Please ensure Javascript is enabled for purposes of website accessibility

Here's Why Axos Financial Fell 12% in February

By Jon Quast - Mar 3, 2020 at 2:06PM

You’re reading a free article with opinions that may differ from The Motley Fool’s Premium Investing Services. Become a Motley Fool member today to get instant access to our top analyst recommendations, in-depth research, investing resources, and more. Learn More

Investors anticipated interest rate cuts, and now we know they were right.

What happened

Shares of Axos Financial (AX -0.09%) fell 11.6% in February, according to data provided by S&P Global Market Intelligence. The stock had risen modestly following its second-quarter fiscal 2020 earnings release on Jan. 29. But the broad market correction took most stocks down with it, and Axos Financial was no exception. Investors likely anticipated federal interest rate cuts, and that's not great for companies like Axos. 

So what

A health crisis like COVID-19 has obvious repercussions to consumer spending, especially in places like China, where stores were forced to temporarily close. It also has obvious effects on manufacturing, as workers stay home to prevent the further spread of the disease. A less obviously affected industry is the financial sector, as interest rate cuts can hurt a bank's profitability.

A man lays his head down in frustration, with a down stock chart behind him.

Image source: Getty Images.

Indeed, rate cuts are now happening around the world, in an attempt to curb the economic impact of the novel coronavirus. Today, the Federal Reserve released a note saying that it was lowering interest rates by 50 basis points. It said that it believes the overall economy is strong, but it wanted to ensure continued high employment rates and combat potential inflation. That may be good for a lot of companies, but it hurts net interest margins for banks. 

For Axos, 84% of its Q2 2020 income came from net interest. This is revenue generated from the spread between the rate it lends money and borrows money. Unless the company can increase loan volume enough to offset the rate cuts, Axos could see its revenue decline.

Now what

Rate cuts may not be over. President Trump has already expressed support for cutting further. But any decision would have to come from the Federal Reserve, which has expressed reluctance to cut rates unless something extraordinary occurs. In other words, the fallout from COVID-19 might need to get worse for there to be further cuts. But more cuts would hurt banks like Axos Financial.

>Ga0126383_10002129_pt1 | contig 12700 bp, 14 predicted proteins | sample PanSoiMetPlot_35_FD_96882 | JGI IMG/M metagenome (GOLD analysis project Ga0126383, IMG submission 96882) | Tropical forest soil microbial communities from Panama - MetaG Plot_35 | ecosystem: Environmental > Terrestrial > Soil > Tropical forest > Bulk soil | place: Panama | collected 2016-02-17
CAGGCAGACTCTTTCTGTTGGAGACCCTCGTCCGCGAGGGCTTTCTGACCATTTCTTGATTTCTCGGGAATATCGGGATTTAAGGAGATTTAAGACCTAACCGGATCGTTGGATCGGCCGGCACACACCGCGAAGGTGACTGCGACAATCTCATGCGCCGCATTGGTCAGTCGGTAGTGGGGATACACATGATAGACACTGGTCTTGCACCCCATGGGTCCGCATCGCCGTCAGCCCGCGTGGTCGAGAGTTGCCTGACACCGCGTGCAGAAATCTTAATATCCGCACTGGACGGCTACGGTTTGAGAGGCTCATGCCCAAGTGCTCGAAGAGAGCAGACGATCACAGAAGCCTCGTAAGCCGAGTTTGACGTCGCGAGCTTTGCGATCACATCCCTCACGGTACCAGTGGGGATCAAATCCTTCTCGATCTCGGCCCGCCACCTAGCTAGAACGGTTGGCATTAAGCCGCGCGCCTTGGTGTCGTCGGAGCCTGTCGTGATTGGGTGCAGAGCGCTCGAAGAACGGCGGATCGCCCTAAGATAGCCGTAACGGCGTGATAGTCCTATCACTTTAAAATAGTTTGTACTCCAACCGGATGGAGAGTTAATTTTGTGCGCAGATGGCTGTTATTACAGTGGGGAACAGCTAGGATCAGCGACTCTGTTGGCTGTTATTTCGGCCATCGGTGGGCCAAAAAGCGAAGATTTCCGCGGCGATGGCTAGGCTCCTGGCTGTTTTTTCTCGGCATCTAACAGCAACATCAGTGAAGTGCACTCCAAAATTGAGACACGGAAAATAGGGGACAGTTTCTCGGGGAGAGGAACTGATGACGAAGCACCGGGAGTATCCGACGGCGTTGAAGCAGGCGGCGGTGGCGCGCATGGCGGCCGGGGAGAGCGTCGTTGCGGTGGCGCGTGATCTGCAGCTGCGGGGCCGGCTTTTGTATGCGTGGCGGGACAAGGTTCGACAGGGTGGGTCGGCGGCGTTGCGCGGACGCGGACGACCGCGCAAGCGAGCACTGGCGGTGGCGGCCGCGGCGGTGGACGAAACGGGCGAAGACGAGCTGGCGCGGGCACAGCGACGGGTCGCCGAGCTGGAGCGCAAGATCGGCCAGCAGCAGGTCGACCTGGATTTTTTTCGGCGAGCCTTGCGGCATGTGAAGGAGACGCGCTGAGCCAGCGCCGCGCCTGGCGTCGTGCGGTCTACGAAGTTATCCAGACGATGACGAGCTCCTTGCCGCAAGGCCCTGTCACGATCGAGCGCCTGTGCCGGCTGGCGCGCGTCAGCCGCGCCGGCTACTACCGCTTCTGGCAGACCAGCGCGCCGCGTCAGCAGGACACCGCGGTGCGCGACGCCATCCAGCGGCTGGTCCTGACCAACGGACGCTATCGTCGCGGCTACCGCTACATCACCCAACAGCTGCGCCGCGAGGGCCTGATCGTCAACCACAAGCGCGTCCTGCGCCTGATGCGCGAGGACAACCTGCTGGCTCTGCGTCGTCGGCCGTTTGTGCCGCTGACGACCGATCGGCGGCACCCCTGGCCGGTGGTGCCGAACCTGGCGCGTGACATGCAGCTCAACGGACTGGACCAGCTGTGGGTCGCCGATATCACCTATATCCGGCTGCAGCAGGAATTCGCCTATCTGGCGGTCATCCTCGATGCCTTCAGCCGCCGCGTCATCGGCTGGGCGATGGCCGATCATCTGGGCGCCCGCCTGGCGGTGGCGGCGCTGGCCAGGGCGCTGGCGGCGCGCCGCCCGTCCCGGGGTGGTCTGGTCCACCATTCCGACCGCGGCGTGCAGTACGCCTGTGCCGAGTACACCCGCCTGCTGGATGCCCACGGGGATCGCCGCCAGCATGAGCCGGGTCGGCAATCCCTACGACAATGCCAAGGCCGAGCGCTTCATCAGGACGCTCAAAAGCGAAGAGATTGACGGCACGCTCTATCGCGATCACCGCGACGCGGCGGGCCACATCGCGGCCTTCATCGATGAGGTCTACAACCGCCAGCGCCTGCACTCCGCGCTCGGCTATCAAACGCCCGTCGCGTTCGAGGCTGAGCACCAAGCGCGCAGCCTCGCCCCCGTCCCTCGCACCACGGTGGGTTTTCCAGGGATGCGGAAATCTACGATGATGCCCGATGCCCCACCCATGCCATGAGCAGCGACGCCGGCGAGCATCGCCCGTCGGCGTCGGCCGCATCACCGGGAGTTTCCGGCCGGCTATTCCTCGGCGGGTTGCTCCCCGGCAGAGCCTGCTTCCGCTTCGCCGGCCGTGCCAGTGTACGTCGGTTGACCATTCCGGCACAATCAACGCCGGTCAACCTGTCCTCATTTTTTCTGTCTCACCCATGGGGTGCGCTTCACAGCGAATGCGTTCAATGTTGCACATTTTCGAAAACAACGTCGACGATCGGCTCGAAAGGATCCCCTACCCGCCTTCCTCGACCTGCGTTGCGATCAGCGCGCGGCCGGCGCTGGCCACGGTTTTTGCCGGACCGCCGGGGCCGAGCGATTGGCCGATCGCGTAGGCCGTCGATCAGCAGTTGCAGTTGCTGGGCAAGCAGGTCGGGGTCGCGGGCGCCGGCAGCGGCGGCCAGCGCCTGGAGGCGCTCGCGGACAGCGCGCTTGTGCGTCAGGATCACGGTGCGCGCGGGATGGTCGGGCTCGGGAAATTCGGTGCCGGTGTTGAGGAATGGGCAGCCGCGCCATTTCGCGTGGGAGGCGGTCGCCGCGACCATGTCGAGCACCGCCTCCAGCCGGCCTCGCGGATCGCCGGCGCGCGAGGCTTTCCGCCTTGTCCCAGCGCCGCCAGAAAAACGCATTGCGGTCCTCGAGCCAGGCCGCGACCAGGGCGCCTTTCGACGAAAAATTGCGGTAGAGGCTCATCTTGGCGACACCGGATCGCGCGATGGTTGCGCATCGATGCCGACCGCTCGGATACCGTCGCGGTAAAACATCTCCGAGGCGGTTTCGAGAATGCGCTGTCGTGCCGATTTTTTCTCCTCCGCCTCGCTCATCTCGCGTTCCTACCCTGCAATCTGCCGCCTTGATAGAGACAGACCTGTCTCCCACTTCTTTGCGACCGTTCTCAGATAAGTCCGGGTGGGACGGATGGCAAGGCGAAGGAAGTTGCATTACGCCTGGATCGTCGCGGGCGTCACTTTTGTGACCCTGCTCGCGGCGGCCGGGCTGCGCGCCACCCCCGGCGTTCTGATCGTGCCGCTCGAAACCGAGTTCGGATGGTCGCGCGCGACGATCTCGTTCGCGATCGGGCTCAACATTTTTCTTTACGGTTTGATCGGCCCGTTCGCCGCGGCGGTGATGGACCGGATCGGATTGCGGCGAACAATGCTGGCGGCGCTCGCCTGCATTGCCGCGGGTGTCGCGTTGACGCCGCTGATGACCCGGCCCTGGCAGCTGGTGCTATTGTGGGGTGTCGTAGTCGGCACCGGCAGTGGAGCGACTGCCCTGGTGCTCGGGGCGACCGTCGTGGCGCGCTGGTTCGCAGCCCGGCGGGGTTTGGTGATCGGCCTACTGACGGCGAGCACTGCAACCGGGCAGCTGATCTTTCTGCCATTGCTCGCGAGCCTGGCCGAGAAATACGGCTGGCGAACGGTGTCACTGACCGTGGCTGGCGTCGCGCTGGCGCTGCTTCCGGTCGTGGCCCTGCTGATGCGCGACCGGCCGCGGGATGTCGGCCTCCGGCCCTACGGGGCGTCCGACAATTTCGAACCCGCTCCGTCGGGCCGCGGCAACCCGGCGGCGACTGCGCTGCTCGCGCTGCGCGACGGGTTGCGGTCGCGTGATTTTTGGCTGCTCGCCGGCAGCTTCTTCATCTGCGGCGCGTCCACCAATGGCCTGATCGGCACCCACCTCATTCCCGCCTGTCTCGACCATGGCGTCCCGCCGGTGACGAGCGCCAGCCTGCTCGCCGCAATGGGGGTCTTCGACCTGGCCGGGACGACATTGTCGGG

That said, in Q2, Axos' net interest margin was 3.87%, among the best in the industry. And other financial metrics demonstrate that Axos Financial is a top bank stock. Therefore, it's well positioned for the long term. Considering that the current market downturn is likely temporary, now may be a good time to pick up shares on the cheap.

Invest Smarter with The Motley Fool

Join Over 1 Million Premium Members Receiving…

  • New Stock Picks Each Month
  • Detailed Analysis of Companies
  • Model Portfolios
  • Live Streaming During Market Hours
  • And Much More
Get Started Now

Stocks Mentioned

Axos Financial, Inc. Stock Quote
Axos Financial, Inc.
AX
$35.29 (-0.09%) $0.03

*Average returns of all recommendations since inception. Cost basis and return based on previous market day close.

Related Articles

Motley Fool Returns

Motley Fool Stock Advisor

Market-beating stocks from our award-winning service.

Stock Advisor Returns
331%
 
S&P 500 Returns
115%

Calculated by average return of all stock recommendations since inception of the Stock Advisor service in February of 2002. Returns as of 05/21/2022.

Discounted offers are only available to new members. Stock Advisor list price is $199 per year.

Premium Investing Services

Invest better with The Motley Fool. Get stock recommendations, portfolio guidance, and more from The Motley Fool's premium services.